Predict: What responses to this prompt would you expect from my Algebra 1 students? (Prior to this problem my kids had mostly worked with integer arithmetic, solving linear equations in one-variable and graphing scenarios and equations.)

problem1

Study: What do you notice in this (small) class set of responses? Note anything that surprises you.

Kid 1:

kid1

Kid 2

kid2

Kid 3

kid3

Kid 4

kid4

Kid 5

kid5

 

 

Kid 6

kid6

Kid 7

kid7

Kid 8

kid8

Kid 9

kid9

Wrap Up

How did your predictions hold up? What surprised you the most? What’s something you wish you knew more about?

  • siouxgeonz

    I predicted blank stares for the most part 😉 These folks were thinking pretty well!

  • Howard Phillips

    These kids are very creative. Good for them.

  • Hao Ye

    I thought the first student’s replies were interesting. I did not expect anything like that, though I suppose it is a reasonable extension of a “one variable -> one solution” hypothesis.

    I liked the x+inf = inf that some students put for part (c). The formulation is imprecise, but it is conceptually correct, so I wonder how they got there.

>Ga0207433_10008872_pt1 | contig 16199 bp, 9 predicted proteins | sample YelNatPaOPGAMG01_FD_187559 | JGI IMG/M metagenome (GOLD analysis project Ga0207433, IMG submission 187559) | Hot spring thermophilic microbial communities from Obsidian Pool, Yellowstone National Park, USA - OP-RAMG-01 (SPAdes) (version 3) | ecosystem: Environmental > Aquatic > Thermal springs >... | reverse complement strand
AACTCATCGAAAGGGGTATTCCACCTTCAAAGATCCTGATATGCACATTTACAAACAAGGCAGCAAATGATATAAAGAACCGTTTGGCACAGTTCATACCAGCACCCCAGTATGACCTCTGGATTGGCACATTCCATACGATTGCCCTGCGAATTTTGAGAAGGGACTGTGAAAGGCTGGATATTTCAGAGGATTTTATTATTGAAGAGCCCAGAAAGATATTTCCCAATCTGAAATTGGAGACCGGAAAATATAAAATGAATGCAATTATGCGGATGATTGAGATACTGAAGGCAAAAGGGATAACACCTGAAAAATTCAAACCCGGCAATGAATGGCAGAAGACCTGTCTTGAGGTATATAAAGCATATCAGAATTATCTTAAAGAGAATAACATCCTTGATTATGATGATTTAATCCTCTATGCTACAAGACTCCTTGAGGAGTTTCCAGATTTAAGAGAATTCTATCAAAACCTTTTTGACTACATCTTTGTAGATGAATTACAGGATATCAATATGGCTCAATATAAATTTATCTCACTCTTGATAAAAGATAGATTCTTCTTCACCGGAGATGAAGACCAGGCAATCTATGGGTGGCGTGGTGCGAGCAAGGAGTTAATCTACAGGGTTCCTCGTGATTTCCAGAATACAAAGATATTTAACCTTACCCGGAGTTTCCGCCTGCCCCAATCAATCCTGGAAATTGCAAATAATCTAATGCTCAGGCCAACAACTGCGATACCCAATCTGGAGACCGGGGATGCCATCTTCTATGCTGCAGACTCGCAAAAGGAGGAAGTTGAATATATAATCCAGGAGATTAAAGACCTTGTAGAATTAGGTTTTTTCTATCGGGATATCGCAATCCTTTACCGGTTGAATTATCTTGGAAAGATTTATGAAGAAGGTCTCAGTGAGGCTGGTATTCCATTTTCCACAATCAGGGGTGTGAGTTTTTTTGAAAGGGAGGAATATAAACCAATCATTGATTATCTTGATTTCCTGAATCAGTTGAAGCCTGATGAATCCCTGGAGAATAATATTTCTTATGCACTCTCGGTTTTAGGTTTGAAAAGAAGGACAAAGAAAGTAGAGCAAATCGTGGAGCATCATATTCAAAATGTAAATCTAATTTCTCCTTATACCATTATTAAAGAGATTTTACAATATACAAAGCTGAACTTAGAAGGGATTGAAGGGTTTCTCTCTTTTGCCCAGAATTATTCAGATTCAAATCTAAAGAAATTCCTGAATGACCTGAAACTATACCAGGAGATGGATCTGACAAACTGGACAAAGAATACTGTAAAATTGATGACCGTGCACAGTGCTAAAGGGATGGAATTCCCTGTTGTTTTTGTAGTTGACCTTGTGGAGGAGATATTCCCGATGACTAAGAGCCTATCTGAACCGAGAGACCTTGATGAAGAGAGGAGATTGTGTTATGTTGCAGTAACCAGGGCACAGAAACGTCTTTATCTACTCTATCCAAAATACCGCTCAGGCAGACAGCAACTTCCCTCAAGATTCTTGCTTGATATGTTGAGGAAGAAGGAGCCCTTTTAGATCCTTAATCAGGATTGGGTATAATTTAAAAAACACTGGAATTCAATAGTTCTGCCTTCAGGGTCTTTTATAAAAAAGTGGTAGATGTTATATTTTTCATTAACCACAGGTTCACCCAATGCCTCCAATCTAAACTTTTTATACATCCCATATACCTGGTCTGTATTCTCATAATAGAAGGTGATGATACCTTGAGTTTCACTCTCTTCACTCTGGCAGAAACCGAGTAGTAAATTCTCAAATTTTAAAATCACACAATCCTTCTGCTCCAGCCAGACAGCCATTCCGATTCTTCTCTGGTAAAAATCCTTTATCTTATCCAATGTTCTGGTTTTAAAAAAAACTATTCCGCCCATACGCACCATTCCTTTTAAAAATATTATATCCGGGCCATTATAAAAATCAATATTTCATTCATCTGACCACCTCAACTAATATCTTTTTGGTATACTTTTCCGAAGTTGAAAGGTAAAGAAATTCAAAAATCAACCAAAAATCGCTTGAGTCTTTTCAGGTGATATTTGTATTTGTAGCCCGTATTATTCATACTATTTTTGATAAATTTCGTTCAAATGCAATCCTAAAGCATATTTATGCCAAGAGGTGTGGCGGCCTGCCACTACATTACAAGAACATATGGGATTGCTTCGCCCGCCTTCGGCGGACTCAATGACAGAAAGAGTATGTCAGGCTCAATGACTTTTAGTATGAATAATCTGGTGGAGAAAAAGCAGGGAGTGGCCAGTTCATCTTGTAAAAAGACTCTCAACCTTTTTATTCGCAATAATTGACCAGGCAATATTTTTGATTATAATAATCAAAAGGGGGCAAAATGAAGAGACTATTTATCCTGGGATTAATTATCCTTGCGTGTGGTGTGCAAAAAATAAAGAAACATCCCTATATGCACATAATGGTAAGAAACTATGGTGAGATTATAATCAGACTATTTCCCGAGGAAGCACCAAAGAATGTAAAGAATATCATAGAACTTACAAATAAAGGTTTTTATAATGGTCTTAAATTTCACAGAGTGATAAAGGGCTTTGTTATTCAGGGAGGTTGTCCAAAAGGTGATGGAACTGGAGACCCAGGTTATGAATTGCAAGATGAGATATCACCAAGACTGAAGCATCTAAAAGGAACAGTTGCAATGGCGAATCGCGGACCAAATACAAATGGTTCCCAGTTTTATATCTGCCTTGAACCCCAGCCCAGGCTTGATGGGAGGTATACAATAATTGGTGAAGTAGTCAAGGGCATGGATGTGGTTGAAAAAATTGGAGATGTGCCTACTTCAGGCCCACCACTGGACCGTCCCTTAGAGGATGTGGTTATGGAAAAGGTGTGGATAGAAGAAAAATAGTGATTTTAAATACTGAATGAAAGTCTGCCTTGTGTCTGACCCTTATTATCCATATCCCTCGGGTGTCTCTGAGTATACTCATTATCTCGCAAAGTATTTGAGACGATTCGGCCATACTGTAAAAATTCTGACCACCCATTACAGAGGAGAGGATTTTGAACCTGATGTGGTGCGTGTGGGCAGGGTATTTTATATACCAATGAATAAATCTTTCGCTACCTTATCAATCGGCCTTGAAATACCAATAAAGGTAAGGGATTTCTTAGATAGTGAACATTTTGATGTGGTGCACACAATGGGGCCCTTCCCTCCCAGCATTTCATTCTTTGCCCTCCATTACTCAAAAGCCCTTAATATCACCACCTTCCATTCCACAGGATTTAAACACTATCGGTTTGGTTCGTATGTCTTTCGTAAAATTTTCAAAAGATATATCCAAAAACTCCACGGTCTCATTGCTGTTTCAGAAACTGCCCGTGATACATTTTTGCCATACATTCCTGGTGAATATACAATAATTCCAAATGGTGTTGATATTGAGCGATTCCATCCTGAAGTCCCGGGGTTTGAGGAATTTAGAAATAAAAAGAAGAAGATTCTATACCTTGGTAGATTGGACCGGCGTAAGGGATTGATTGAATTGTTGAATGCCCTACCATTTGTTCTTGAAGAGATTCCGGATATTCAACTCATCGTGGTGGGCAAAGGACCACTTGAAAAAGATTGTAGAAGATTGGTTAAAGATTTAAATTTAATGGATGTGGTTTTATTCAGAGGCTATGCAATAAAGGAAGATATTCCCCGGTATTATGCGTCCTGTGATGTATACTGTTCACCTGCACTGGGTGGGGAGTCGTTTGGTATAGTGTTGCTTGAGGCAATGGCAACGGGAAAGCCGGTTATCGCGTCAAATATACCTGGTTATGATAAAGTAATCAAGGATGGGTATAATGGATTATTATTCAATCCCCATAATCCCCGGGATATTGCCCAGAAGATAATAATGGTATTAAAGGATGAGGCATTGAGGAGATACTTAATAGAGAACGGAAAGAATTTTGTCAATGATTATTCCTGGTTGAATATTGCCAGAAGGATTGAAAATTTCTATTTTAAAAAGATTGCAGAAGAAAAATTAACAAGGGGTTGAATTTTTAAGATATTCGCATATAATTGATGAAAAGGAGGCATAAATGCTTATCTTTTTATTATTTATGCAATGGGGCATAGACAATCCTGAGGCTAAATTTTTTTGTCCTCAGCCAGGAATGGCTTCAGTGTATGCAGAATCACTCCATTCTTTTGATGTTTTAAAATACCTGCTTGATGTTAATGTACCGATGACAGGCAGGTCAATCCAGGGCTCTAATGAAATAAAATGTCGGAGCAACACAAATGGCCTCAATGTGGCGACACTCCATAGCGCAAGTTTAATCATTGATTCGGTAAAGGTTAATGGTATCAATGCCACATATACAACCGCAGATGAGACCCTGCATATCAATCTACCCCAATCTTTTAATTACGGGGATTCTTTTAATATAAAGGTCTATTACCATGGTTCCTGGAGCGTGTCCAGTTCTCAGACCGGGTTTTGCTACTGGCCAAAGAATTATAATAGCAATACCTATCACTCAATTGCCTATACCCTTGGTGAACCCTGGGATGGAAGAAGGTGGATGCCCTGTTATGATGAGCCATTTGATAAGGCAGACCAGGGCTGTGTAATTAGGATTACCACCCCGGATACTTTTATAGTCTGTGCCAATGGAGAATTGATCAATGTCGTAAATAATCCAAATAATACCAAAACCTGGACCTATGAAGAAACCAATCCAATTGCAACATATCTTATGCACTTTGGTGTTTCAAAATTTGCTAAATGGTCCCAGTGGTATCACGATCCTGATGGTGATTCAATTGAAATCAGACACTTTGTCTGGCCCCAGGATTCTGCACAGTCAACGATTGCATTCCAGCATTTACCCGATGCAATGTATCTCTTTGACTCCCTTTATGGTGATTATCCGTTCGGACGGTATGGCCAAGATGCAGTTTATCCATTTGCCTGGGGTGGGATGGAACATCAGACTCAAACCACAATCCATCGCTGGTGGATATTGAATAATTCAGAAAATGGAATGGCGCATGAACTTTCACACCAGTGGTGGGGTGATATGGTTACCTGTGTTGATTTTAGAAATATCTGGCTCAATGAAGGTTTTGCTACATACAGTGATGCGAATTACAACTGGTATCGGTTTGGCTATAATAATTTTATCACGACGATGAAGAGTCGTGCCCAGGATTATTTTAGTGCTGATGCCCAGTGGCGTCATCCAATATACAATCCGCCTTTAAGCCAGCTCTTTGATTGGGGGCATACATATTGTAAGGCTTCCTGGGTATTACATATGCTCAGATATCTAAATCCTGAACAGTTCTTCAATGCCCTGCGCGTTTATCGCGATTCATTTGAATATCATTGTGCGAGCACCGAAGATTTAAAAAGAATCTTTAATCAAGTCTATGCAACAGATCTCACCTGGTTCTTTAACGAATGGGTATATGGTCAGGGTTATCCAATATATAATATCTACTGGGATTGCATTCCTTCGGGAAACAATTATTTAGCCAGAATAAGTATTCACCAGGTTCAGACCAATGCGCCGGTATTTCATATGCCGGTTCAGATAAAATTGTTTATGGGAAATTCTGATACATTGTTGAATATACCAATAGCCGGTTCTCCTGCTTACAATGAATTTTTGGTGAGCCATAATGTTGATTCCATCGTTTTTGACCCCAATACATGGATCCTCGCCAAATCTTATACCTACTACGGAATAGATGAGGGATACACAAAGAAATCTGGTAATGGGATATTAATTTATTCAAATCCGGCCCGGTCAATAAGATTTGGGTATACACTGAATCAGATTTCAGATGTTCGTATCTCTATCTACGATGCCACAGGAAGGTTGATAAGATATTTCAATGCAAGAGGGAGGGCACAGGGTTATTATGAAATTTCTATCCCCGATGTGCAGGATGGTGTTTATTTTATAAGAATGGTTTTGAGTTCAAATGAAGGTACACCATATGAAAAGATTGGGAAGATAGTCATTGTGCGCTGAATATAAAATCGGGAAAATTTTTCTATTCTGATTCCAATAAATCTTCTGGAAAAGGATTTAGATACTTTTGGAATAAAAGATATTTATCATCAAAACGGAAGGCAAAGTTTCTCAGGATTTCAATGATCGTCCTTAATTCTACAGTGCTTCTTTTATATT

• Hmm. Good that at least one student knows that typical quadratic equations that have solutions have two. No where are we restricted to the real numbers, so the example works.

    Good to see that some students recognize what mathematical contradictions look like, though what always comes to mind when I want to demonstrate a first take at equations with no solutions is x + 1 = x.

    Also nice to see that some understand what an identity (tautology) looks like. You can’t really beat x = x for showing that such things exist.

    Unless I went through these too quickly, however, doesn’t seem like any one student nailed them all. And some of the misconceptions are a little bit disturbing.

  • Chester Draws

    I was surprised that a couple thought something along the lines a + b = 7 had only two solutions, as even with positive integers that isn’t true.

  • Brandon Dorman

    I really love this prompt – wondering how something similar could be done for graphing families along the lines of: Which graphing families COULD produce: 1, 2, infinite, 0 intercepts”. IE 1: Linear and Linear (y=x and y=-x) 2: quadratic and linear/quadratic and linear etc